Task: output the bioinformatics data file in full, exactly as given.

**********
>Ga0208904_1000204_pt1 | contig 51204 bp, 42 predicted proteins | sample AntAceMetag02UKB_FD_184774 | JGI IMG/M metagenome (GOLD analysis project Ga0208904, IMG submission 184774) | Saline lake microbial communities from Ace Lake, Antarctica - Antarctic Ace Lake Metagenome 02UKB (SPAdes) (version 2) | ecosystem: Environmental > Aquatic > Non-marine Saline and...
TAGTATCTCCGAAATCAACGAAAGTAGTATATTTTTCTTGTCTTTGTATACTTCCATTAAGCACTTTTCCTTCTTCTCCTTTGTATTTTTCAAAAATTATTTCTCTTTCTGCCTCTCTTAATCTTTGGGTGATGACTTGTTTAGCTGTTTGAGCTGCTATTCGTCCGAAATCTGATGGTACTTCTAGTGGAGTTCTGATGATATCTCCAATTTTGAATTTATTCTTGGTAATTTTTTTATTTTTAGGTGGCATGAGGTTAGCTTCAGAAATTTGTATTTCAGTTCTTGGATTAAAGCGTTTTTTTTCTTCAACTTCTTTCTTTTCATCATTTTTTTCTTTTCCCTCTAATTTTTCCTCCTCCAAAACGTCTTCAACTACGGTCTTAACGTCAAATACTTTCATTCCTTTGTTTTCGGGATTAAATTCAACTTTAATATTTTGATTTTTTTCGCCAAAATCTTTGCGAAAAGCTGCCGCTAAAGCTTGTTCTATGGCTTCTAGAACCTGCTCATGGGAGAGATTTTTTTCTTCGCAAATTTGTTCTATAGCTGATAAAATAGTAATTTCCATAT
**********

>Ga0208904_1000204_pt1 | contig 51204 bp, 42 predicted proteins | sample AntAceMetag02UKB_FD_184774 | JGI IMG/M metagenome (GOLD analysis project Ga0208904, IMG submission 184774) | Saline lake microbial communities from Ace Lake, Antarctica - Antarctic Ace Lake Metagenome 02UKB (SPAdes) (version 2) | ecosystem: Environmental > Aquatic > Non-marine Saline and...
TAGTATCTCCGAAATCAACGAAAGTAGTATATTTTTCTTGTCTTTGTATACTTCCATTAAGCACTTTTCCTTCTTCTCCTTTGTATTTTTCAAAAATTATTTCTCTTTCTGCCTCTCTTAATCTTTGGGTGATGACTTGTTTAGCTGTTTGAGCTGCTATTCGTCCGAAATCTGATGGTACTTCTAGTGGAGTTCTGATGATATCTCCAATTTTGAATTTATTCTTGGTAATTTTTTTATTTTTAGGTGGCATGAGGTTAGCTTCAGAAATTTGTATTTCAGTTCTTGGATTAAAGCGTTTTTTTTCTTCAACTTCTTTCTTTTCATCATTTTTTTCTTTTCCCTCTAATTTTTCCTCCTCCAAAACGTCTTCAACTACGGTCTTAACGTCAAATACTTTCATTCCTTTGTTTTCGGGATTAAATTCAACTTTAATATTTTGATTTTTTTCGCCAAAATCTTTGCGAAAAGCTGCCGCTAAAGCTTGTTCTATGGCTTCTAGAACCTGCTCATGGGAGAGATTTTTTTCTTCGCAAATTTGTTCTATAGCTGATAAAATAGTAATTTCCATAT